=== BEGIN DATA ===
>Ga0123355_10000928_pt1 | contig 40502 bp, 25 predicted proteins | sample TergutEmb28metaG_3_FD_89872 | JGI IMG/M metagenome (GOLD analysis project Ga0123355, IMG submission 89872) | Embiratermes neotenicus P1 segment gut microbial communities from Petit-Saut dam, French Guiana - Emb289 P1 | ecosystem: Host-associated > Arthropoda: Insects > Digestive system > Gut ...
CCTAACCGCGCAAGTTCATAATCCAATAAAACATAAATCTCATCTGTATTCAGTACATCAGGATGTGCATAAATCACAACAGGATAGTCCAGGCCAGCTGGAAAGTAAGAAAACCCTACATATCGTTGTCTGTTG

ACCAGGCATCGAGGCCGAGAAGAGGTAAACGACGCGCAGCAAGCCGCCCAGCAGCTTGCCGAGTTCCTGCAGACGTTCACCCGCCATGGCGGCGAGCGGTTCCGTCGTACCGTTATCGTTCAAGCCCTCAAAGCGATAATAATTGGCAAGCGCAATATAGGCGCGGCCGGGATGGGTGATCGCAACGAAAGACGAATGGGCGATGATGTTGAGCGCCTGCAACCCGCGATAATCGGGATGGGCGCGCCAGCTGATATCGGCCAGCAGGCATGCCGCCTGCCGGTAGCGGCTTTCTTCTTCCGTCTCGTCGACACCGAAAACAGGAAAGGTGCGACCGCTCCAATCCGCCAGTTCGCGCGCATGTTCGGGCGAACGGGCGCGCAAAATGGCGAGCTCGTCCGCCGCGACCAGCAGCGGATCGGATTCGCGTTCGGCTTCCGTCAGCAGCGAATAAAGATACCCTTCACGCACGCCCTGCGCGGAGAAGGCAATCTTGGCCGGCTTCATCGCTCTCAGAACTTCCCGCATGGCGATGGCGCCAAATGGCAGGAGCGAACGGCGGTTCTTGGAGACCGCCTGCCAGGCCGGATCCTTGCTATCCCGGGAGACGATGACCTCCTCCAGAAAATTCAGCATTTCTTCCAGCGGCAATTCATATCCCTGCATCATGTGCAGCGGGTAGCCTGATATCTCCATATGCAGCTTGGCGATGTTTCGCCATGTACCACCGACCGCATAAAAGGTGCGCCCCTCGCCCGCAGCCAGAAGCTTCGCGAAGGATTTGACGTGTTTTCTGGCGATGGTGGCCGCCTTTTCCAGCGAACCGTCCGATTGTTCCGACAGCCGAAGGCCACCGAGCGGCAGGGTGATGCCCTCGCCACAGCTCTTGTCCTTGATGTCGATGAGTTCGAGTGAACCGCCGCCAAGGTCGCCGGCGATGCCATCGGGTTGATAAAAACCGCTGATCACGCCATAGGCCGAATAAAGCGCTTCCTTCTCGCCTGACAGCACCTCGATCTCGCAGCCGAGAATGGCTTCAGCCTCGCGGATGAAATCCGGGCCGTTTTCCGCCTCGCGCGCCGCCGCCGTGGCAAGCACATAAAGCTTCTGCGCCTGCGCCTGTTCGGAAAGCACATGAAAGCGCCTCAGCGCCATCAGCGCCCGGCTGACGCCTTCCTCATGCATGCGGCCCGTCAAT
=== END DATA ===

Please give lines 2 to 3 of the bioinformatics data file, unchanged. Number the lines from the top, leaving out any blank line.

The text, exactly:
CCTAACCGCGCAAGTTCATAATCCAATAAAACATAAATCTCATCTGTATTCAGTACATCAGGATGTGCATAAATCACAACAGGATAGTCCAGGCCAGCTGGAAAGTAAGAAAACCCTACATATCGTTGTCTGTTG

ACCAGGCATCGAGGCCGAGAAGAGGTAAACGACGCGCAGCAAGCCGCCCAGCAGCTTGCCGAGTTCCTGCAGACGTTCACCCGCCATGGCGGCGAGCGGTTCCGTCGTACCGTTATCGTTCAAGCCCTCAAAGCGATAATAATTGGCAAGCGCAATATAGGCGCGGCCGGGATGGGTGATCGCAACGAAAGACGAATGGGCGATGATGTTGAGCGCCTGCAACCCGCGATAATCGGGATGGGCGCGCCAGCTGATATCGGCCAGCAGGCATGCCGCCTGCCGGTAGCGGCTTTCTTCTTCCGTCTCGTCGACACCGAAAACAGGAAAGGTGCGACCGCTCCAATCCGCCAGTTCGCGCGCATGTTCGGGCGAACGGGCGCGCAAAATGGCGAGCTCGTCCGCCGCGACCAGCAGCGGATCGGATTCGCGTTCGGCTTCCGTCAGCAGCGAATAAAGATACCCTTCACGCACGCCCTGCGCGGAGAAGGCAATCTTGGCCGGCTTCATCGCTCTCAGAACTTCCCGCATGGCGATGGCGCCAAATGGCAGGAGCGAACGGCGGTTCTTGGAGACCGCCTGCCAGGCCGGATCCTTGCTATCCCGGGAGACGATGACCTCCTCCAGAAAATTCAGCATTTCTTCCAGCGGCAATTCATATCCCTGCATCATGTGCAGCGGGTAGCCTGATATCTCCATATGCAGCTTGGCGATGTTTCGCCATGTACCACCGACCGCATAAAAGGTGCGCCCCTCGCCCGCAGCCAGAAGCTTCGCGAAGGATTTGACGTGTTTTCTGGCGATGGTGGCCGCCTTTTCCAGCGAACCGTCCGATTGTTCCGACAGCCGAAGGCCACCGAGCGGCAGGGTGATGCCCTCGCCACAGCTCTTGTCCTTGATGTCGATGAGTTCGAGTGAACCGCCGCCAAGGTCGCCGGCGATGCCATCGGGTTGATAAAAACCGCTGATCACGCCATAGGCCGAATAAAGCGCTTCCTTCTCGCCTGACAGCACCTCGATCTCGCAGCCGAGAATGGCTTCAGCCTCGCGGATGAAATCCGGGCCGTTTTCCGCCTCGCGCGCCGCCGCCGTGGCAAGCACATAAAGCTTCTGCGCCTGCGCCTGTTCGGAAAGCACATGAAAGCGCCTCAGCGCCATCAGCGCCCGGCTGACGCCTTCCTCATGCATGCGGCCCGTCAAT